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The 100 Bestest Global Thinkers

The Foreign Policy magazine ranking of the top 100 Global Thinkers just came out. The rankings can be a bit mysterious, like college football rankings that confuse Texas Christian University with a real football team.

I myself had a two-year run in the top 100 for still unexplained reasons. Alas, a late-season loss to Collier State University doomed my chances this year. I wouldn’t mind as much if there were not way too many politicians and high ranking government officials this year, few of whom have previously been suspected of Thinking.

On the bright side, wonderful development-connected economists have been added this year: Carmen Reinhart, Ken Rogoff, Raghu Rajan, Paul Romer, Sendhil Mulanaithan, Daron Acemoglu (and Esther Duflo and Nouriel Roubini repeated from last year).

Please suggest your own favorite thinkers from this year’s 100. And of course, this being Aid Watch, feel free to volunteer any least favorites.

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11 Comments

  1. Jacob wrote:

    It’s nice to see that Ms. Duflo was bumped up 3 places; this year she wrote no fewer than six academic papers and gave one of the best TED talks I’ve ever seen (which featured one Bill Easterly, btw).

    Posted November 30, 2010 at 12:24 am | Permalink
  2. Sean Murphy wrote:

    Great to see pioneering African women like Ory Okolloh and Unity Dow included on the list.
    I know their gender should be irrelevant, but it seems that FP failed to find any “thinking Sub-Saharan African males” worthy of inclusion.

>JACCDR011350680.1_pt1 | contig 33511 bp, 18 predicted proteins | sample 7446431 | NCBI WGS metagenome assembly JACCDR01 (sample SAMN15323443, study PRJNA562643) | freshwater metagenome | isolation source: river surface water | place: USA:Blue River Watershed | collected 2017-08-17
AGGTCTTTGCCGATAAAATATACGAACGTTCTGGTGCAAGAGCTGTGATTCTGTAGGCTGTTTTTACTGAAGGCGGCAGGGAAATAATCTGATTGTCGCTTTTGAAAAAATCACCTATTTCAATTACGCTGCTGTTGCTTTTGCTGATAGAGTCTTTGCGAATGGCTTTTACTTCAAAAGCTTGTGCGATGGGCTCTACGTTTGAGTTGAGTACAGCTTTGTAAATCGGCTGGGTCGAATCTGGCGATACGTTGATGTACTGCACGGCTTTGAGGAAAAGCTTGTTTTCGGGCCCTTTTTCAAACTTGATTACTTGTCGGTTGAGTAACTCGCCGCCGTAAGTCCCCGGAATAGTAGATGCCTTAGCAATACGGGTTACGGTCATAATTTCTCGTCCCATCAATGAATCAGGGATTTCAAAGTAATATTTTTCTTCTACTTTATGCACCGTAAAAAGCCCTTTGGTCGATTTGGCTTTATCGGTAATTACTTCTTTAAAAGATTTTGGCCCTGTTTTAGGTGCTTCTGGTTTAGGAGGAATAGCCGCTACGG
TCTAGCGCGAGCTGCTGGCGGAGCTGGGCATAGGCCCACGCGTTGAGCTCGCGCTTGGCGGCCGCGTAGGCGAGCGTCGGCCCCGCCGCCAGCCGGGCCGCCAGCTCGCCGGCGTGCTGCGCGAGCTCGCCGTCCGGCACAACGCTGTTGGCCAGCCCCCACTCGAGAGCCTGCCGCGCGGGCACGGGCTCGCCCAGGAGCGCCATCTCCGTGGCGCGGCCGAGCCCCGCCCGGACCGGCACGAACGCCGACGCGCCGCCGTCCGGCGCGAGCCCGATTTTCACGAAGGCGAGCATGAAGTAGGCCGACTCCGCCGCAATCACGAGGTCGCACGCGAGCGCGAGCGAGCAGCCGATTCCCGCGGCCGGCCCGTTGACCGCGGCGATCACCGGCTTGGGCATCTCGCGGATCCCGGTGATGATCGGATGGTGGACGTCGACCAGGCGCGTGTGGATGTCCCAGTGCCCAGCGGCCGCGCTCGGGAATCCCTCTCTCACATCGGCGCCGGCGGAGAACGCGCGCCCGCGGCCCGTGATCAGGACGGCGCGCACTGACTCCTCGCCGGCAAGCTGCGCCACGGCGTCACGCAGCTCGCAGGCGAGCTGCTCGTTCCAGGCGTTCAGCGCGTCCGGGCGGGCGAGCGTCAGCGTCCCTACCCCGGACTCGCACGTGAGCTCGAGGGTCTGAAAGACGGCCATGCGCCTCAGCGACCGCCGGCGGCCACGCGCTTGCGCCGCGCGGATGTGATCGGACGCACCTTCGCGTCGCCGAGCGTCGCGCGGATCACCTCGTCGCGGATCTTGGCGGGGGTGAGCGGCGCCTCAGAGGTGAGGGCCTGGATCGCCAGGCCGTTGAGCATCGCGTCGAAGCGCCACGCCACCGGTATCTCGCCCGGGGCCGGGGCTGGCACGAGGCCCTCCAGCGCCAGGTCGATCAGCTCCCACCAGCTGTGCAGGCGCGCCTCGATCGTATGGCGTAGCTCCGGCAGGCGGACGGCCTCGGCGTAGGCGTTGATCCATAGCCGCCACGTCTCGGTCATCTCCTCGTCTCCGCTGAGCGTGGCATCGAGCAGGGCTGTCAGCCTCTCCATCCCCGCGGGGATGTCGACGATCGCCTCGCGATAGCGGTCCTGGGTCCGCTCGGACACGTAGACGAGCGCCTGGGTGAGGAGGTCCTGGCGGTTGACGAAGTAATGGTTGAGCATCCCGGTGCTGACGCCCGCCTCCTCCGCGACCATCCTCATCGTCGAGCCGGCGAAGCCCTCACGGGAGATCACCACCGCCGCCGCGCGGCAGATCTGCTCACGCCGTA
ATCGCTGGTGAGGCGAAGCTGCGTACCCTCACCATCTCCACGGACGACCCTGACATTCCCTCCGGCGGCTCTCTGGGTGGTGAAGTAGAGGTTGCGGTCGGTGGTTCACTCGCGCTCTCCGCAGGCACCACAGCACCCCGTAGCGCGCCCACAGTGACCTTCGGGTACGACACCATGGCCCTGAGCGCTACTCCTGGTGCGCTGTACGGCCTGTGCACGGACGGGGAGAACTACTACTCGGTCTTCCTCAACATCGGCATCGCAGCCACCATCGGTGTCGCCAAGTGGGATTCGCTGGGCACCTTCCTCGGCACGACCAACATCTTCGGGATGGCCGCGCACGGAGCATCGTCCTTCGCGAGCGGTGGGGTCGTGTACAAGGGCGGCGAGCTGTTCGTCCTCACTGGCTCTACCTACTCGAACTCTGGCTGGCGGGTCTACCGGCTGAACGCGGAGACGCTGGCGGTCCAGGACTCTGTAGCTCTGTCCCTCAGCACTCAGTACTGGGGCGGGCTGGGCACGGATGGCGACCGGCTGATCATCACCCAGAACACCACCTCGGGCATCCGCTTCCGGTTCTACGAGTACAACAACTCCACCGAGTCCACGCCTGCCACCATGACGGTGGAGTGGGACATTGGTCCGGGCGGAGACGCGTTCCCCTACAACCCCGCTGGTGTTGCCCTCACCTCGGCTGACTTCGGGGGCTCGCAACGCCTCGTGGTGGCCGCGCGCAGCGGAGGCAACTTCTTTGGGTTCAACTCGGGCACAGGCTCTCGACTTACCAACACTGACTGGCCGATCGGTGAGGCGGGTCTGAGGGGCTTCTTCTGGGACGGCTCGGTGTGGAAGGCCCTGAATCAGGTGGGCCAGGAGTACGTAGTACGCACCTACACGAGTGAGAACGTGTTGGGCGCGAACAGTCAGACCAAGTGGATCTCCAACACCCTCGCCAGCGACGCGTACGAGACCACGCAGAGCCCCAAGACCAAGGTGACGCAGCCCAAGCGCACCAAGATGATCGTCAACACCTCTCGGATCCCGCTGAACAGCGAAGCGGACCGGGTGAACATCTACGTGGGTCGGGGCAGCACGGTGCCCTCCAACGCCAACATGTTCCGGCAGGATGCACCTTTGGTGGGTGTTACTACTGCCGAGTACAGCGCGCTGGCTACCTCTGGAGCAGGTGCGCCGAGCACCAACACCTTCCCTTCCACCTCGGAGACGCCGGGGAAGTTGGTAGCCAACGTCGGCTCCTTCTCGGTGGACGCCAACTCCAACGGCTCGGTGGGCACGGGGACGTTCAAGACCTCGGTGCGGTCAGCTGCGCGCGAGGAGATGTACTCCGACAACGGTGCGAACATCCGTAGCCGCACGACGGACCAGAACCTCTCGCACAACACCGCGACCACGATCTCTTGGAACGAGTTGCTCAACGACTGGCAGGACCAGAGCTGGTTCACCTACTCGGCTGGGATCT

Yes, yes I see that Kwame Anthony Appiah is on there, but he was born in the UK.

    Posted November 30, 2010 at 3:49 am | Permalink
  3. Joe wrote:

    Steve Jobs?? This year?!

    Posted November 30, 2010 at 7:38 am | Permalink
  4. Ehui wrote:

    I am happy to see a few well deserving Africans on the list this year as well. Rosa Whitaker is a surprise….

    Posted November 30, 2010 at 11:56 am | Permalink
  5. Silvia wrote:

    He got a hair cut and a job since the last time I saw him, but…Nouriel Roubini? what is this self-promoting mediocrity’s claim to fame?

    Posted November 30, 2010 at 1:28 pm | Permalink
  6. fundamentalist wrote:

    I nominate Peter Boettke and a slew of Austrian economists. As for politicians, the only one who should appear on the list is Ron Paul. In football, there is only Bill Belichik.

    Posted November 30, 2010 at 1:49 pm | Permalink
  7. fundamentalist wrote:

    The list is heavily skewed to the left with a few token conservatives thrown in. Just what I would expect from this group.

    Posted November 30, 2010 at 1:53 pm | Permalink
  8. MattW wrote:

    Out of 120 people on the list, 22 are economists, and another 6 work in economics heavy fields (e.g. Christine Lagarde, Martin Wolf). So 23%, not bad. Is 23% of the world run by economists?

    Posted November 30, 2010 at 3:00 pm | Permalink
  9. ewaffle wrote:

    Thomas Friedman is not in the top 100 of anything. Whatever the method the editors used Friedman’s inclusion shows it is fundamentally flawed.

    Posted November 30, 2010 at 8:45 pm | Permalink
  10. CBBB wrote:

    Why are Warren Buffet and Bill Gates at the top? Because they’re rich? Are these guys REALLY that great thinkers?

    Posted December 1, 2010 at 8:02 pm | Permalink
  11. Jeb wrote:

    Is Alvin Toffler on the list? I read somewhere that he predicted recently that in the future, people will work from their homes…amazing

    Posted December 3, 2010 at 7:59 am | Permalink

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    The Aid Watch blog is a project of New York University's Development Research Institute (DRI). This blog is principally written by William Easterly, author of "The Elusive Quest for Growth: Economists' Adventures and Misadventures in the Tropics" and "The White Man's Burden: Why the West's Efforts to Aid the Rest Have Done So Much Ill and So Little Good," and Professor of Economics at NYU. It is co-written by Laura Freschi and by occasional guest bloggers. Our work is based on the idea that more aid will reach the poor the more people are watching aid.

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